St. Louis Post-Dispatch from St. Louis, Missouri on February 27, 1916 · Page 65
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St. Louis Post-Dispatch from St. Louis, Missouri · Page 65

St. Louis, Missouri
Issue Date:
Sunday, February 27, 1916
Page 65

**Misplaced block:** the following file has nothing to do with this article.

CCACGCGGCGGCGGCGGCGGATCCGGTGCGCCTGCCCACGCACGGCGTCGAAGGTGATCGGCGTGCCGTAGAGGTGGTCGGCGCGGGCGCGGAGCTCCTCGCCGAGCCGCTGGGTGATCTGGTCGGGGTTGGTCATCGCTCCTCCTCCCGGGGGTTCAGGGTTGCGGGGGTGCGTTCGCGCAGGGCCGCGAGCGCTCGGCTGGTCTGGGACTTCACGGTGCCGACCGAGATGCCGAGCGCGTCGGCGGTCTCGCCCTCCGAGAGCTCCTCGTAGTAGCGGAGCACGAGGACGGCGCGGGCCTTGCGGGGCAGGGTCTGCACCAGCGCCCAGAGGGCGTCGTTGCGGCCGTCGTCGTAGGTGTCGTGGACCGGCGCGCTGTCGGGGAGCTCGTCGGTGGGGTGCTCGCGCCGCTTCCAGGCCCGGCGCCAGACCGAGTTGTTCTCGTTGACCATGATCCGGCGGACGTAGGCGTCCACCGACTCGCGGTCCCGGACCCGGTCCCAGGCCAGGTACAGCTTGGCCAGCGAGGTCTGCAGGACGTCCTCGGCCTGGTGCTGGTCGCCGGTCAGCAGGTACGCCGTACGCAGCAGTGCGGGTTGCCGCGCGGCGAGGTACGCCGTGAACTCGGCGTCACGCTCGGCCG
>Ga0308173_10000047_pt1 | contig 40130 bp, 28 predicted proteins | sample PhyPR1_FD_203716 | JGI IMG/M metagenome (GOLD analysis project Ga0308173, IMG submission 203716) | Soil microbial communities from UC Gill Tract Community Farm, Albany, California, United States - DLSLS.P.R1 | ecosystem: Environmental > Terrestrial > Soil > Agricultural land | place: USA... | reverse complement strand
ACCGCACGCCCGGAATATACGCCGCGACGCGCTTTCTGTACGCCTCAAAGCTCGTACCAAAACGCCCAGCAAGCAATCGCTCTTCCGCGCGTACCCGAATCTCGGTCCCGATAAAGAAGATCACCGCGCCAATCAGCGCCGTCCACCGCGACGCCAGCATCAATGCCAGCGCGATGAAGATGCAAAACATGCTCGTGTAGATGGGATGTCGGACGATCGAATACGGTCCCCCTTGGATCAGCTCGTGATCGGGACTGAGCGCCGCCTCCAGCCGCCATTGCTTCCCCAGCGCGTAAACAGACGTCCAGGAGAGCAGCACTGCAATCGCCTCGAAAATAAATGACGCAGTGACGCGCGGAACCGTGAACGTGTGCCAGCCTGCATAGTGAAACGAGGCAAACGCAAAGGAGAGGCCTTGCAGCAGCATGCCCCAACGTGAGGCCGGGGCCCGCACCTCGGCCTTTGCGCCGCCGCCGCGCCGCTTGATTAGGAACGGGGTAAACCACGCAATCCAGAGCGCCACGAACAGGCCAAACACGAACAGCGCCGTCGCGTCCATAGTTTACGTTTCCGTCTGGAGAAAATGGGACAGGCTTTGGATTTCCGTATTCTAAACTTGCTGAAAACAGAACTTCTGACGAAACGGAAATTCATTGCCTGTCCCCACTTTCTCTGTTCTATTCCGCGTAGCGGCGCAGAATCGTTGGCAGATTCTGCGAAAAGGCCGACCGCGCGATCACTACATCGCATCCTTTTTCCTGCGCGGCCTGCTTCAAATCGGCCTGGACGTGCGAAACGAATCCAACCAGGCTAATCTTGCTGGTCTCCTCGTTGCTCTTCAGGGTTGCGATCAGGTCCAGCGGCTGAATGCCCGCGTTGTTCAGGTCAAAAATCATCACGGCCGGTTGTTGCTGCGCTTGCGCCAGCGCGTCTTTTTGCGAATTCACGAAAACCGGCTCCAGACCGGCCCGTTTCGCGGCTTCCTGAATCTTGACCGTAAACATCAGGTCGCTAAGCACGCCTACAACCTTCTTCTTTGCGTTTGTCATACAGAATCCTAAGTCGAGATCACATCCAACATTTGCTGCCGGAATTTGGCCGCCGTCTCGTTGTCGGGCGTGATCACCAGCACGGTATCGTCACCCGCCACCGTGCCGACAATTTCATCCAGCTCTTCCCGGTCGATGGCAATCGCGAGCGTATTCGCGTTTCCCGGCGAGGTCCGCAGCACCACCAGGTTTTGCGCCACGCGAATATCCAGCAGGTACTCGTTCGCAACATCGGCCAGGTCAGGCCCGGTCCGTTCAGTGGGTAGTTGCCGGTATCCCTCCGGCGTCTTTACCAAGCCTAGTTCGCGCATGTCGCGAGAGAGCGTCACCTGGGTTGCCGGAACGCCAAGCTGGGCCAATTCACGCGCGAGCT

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Wh en Tankee Whalers Put Out to 5 ea it Hardy, buckskin-tough, were these old New England mariners, heroes of many an epic of battle with storm and wave, with ice and calm, with terrible monsters of the sea Sometimes they drowned, sometimes they froze to death, sometimes they perished in mutiny, sometimes they furnished forth a cannibalistic feast. again the monster turned and in an instant stove th second boat. "The captain's boat was now loaded to the water's edge with 18 men, and as it was useless to attempt to capture the whale under these conditions, the boat was again headed toward the ship, now six or seven miles distant. Hardly had they started when the whale gave chase with open jaws and the men felt their last hour had come; but for some reason the creature veered off, passed the boat within a few feet and disappeared, leaving the boat to reach the Alexander unharmed. "As soon as the men were on board, the boat was sent back to pick up the oars and fittings of the other boats and the whale again appearing, the chase was resumed, but when within 50 rods of the creature, he dived,, and the attempt at capture was abandoned and the boat was pulled slowly towards the approaching ship. "The captain was standing at the vessel's knight- "The men were busily at work, repairing their stove boat, and the mate was in charge of the quarter-deck when a whale beads watching the boat draw near when suddenly the of about 85 feet in length breached from whaIe rose close at hand and before aa order could be the water less than 20 yards shouted dashed into the ship, staving a huge hole two distant. Without an instant's Ieei irom ine Keei ana Just aDai' ine ioremasi. mio hesitation the monster headed the tyrn and started Placing the sea rushed in a tor- for the Essex at full speed and ren and ne men bad barely time to toss a few provi- with a terrific crash struck her sions mto a boat and launch it, ere the ship plunged just forward of the fore chains, beneath the waves. "For a few moments the "Tne predicament of the men, thus suddenly left afloat creature lay as if stunned, and in mid-ocean, was a serious one indeed, for one of the then recovering, started away boats had been badly stove and leaked rapidly and less to leeward As the ship was tnan one day'8 stock of water and food was on band leaking rapidly the pumps were for a11 the men- Undismayed, however, the crews at once started and signals started to Pul across lhe 8ea toward land' but two days were set recalling the absent later- on Au- 22- their troubles came to an end as the boats' to the ship. sniP Na"tucket of Nantucket was sighted. "Suddenly the whale reap- "Strangely enough, the whale which attacked and peared, rested for a few mo- sanl1 the Alexander was afterwards captured by a New ments thrashing the sea with Bedford whaling ship, the Rebecca Simms. Five months his flukes and opening and after tne foundering of the Ann Alexander a whale was EW chapters in the history of American in- closing his gigantic jaws, and then gathering all his killed by the Simms and pieces of ship's timber and dustries contain chronicles of such deeds strength, once more dashed full into the vessel, staving P'anns were noucea emoeaaea in us neau anu an ex- Marshall Jenlcin's experience with a whale. of daring as those performed by the hardy in her heavy planks close to the catheads. amination revealed two of the Alexander's irons in his ( nearly 3000 miles away. uei' lue IuaJ",liy U vt-i-it, mui mn umu nnmm nno "Day after day the men' toiled at the boats; scorched brought into port, though leaking badly, y a tropic sun, parched with thirst, and faint with "0f a11 shipwrecks caused by running onto a whale, nr for thp m-nvtsinns and wtr thev had been able that of the ship Union of Nantucket, Capt. Edward (iard- 1T7 Yankpp. whalpmpn of thp naet f-pntnrv Pnr throe Hnvs thp hoats stood hv thpir shit). TPDair- bOdy. I Now almost extinct as a class, as the re- ing and building up their frail whaleboats, one of which "Still a stranger fate which befell several whalers and JJL suit of modern appliances which make had been stove. At the end of the third day the Essex merchant ships as well, was running onto whales-the whale hunting a prosaic business with the was seen to be going to pieces very rapidly. In the result being the same as ifthey had struck a rock or elements of romance and danr almost pntirpiv ,-p- thrpp tinv boats the men headed for the coast of Peru a reef-and while some were actually sunk in this man- movprf thp npHU thpv tn0A an thp hr,ii,tn0 thpv npriv won milp.s awav ner, the majority of vessels which ran onto whales were encountered yet live in song and story. When the United States was still in its infancy, these by intrenid adventurpra rarripH thp Stura anA Strinpa in hnngpr. for thp nrovlsions and water thev had been able the remotest parts of the seven seas. Perils at which to secure from the ship were scarcely enongh to preserve ,ier- 18 the most noteworthy and interesting, the stoutest-hearted sailor of the old-time merchantman life. "The Union sailed from Nantucket for Brazil on Sept. would quail were a part of their daily routine. They "Five days after deserting the Essex, barren Ducie's 19, 1807, and when 12 days out and while proceeding un- braved the crushing ice and the cold of the Arctic, the Island was reached and the crews landed. Aside from der easy sail at a speed of seven knots she suddenly blazing heat of the tropics, storms and uncharted reefs a few shells and seabirds there was nothing to eat brought up against a whale.' The shock was so great that with only a thought of some day putting back at their upon the place and no water could be obtained, and on those on board thought the vessel had run onto a rock home ports with full cargoes of oil. Sometimes they Dec. 27 they again set forth, after leaving three men until the animal was seen and a hasty examination were victims of cannibals. who refused to go farther, and who preferred to die upon showed that the planking on the starboard bow had Though at all times at the mercy of the elements, this wave-washed islet rather than endure the tortures been smashed in and two timbers had been broken. The these dangers were as nothing when compared with the of hunger and thirst in the open boats. pumps were started biit the water rapidly gained and risks the whaleman took when engaged in a life and "Great as had been their privations before reaching the crew prepared to leave the ship. The men were di- death struggle with one of those monsters of the deep, the island they were as nothing compared to the tor- vided equally in two boats, which headed for the Azores, In a twinkling one of the small boats in which he was ments the men underwent on that long, terrible row of over 600 miles distant. forced to approach closely to his quarry might be 2500 miles to Juan Fernandez. On Jan. 10, 1820, the sec- "By Oct. 2 the men managed to rig up sails, but during smashed into splinters and tossed high in the air by ond mate died, and two days later the boats became the next two days the wind rose to a gale, the extempo- the flirt of a huge tail. The frail craft might also be separated. One by one the members of the crew sue- rized sails were carried away and the two 'boats were crushed in enormous jaws as easily as a person would cumbed to their thirst, hunger and exposure, and as lashed together and allowed to drift. Owing to the break a toothpick in his teeth. they died their companions fell upon their bodies, cut haste in which the men left the ship very few provisions In New Bedford and Nantucket, Mass., the great them to pieces and devoured the raw flesh like famished and an insufficient supply of water had been put in American whaling ports of years gone by, the epic of wolves. the boats, and by Oct. 4 the men were put on rations con- the whaler has been preserved. In the former city a "Two of the boats, those of the captain and the sec- sisting of but three quarts of water and 16 small cakes monument has been erected In his memory and mu-. ond mate, remained together until Jan. 29, by which time for the whole company for each 24 hours. seum8 have been founded to preserve relics and records foi?r men had died, and had been devoured and the sur- "Starvation was staring them in the face, their thirst. of his calling. A few " authors, long ago, were inspired to record his history for the benefit of posterity, but the latest and by far the most complete work ha3 just been written by A. Hyatt Verrill, who has paid a glowing tribute to him in a volume entitled "The Real Story of the Whaler." (D. Appleton & Co.) "Fire, collisions at sea, wrecks on rocks or reef and vessels foundering in storms are the commonest of ocean tragedies in the merchant marine, even though the vessels sail on regular routes and through familiar seas and are hedged about with every care and precaution for their safety," the author says. "But among whalemen such perils were of little moment and were quite lost to sight Without an instant' hesitation the monster headed for the Essex at full speed and u-ith a terrific era Ah struck her just forward of the fore chains. was terrible, and their case seemed hopeless, when on Oct. 9, they sighted the island of Flores and landed safely after being adrift for seven days and eight nights, during which time they had rowed, sailed and drifted for 600 miles. "Sometimes stories of a 'mad whale' were spread among the whalers tales of some monster of exceptional ferocity and courage a whale warrior who destroyed lives and boats and invariably escaped, and when at last some vessel captured such a fighter and identified him by the irons found in his body the report was circulated among all the whalers far ond near. - "Such an incident was reported by the ship Hector of New Bedford. In Oe- amid the greater dangers peculiar to their calling. vivors once more faced death by starvation, wnen tne tooer, i.z, ine noais were lowered ana started alter a " Of all dangers which beset the whalemen perhaps the captain suggested they should draw lots to see who large whale, but before they were within striking dis-lea9t expected was that of a whale ramming the ship would be killed to save the others. tance the creature turned, stove one of the boats and itself, and yet this happened many times and many "But on Feb. 17 the chief mate's boat was sighted by threw its occupants into the sea. The Captain's boat a ship was sent to the bottom by a maddened whale the British brig Indian and the three survivors were hurried to their rescue, but the furious, fighting whale smashing in her planks with the tremendous force of taken aboard. Five days later the ship Dauphin of dashed at it, seized it in his enormous armed jaw and lus massive bulk and enormous strength. Nantucket sighted a weather-beaten, tossing whaleboat, chewed and smashed it to pieces. The mate, struggling "Among the numerous records of such catastrophes is and bearing down upon her found Capt. Pollard and in the water, was then seized by the creature and al-the case of the Nantucket ship Essex, in charge of Capt. Charles Ramsdale still alive, the sole survivors of their though bitten and chewed and badly wounded, he was George Pollard Jr. The Essex is probably the first known boat's crew. finally released alive. instance of a ship sunk by being rammed by a whale, "The third boat was never heard from and the story "Meanwhile the other boats had drawn near and fear-as well as one of the most awful ocean tragedies of of her occupants was never known, but those who were lessly attacked the whale, and despite his ferocity and wLU h we have authentic details. saved ultimately recovered and Capt. Pollard, in later resistance the men succeeded in killing him. When he "On Aug. 12, 1819, the Essex sailed from Nantdcket for years, was employed as a deckhand on Fulton's famous was cut up irons of the ship Barclay were found buried the Pacific grounds, rounded Cape Horn and bore north- steamboat, the Hudson. in him and he was thus identified as being a well-known ward, cruising for sperm whales, until Nov. 29, when "Somewhat similar, but with a far happier ending, fighter which had already destroyed several boats and the call of 'There she blows' rang from the lookout, the was the case of the Ann Alexander of New Bedford, men, among them the first mate of the Barclay, who ship was hove-to, and the boats were lowered. Capt John S. Deblois, which sailed on a whaling cruise had been killed three months previously. "The chief mate's boat was soon fast, but no sooner on Jan. 1, 1858. "The danger of being seized and bitten by a whale was did the whale feel the 'iron (harpoon) than with a "On Aug. 20 the mate's boat was fast to a whale when only one of the many perils of the chase and numerous fctroke of his flukes (taih he stove the boat and the the creature suddenly turned, seized the boat in his jaws instances of men killed and injured in this manner are men were obliged to cut loose. Stripping off their jackets and smashed it to bits. The Captain at once hurried recorded. they stuff ed the garments into the gaping holes in the to the assistance of the struggling men, took them into "The first instance of the sort recorded was in 1766, planking and by means of this makeshift and by con- his boat and headed for the ship. when a sperm whale rammed a boat, threw out the son fctant bailing managed to reach their ship in safety. "Meanwhile the waterboat had been lowered and sent of the captain and catching the unfortunate man. car Meanwhile the captain3 and second mate's boats were to assist the captain with his overcrowded boat, the ried him off in his jaws. fast to a whale and thf chief mate headed the ship crews were divided between the two boats and once "More remarkable was the case of Marshall Jenkins, toward them. ' more the indomitable whalers attacked the whale, but (Conti.iued on Page PAGE TWELVE SUNDAY MAGAZINE ST. LOUIS POST-DISPATCH FEBRUARY 27, 191 6.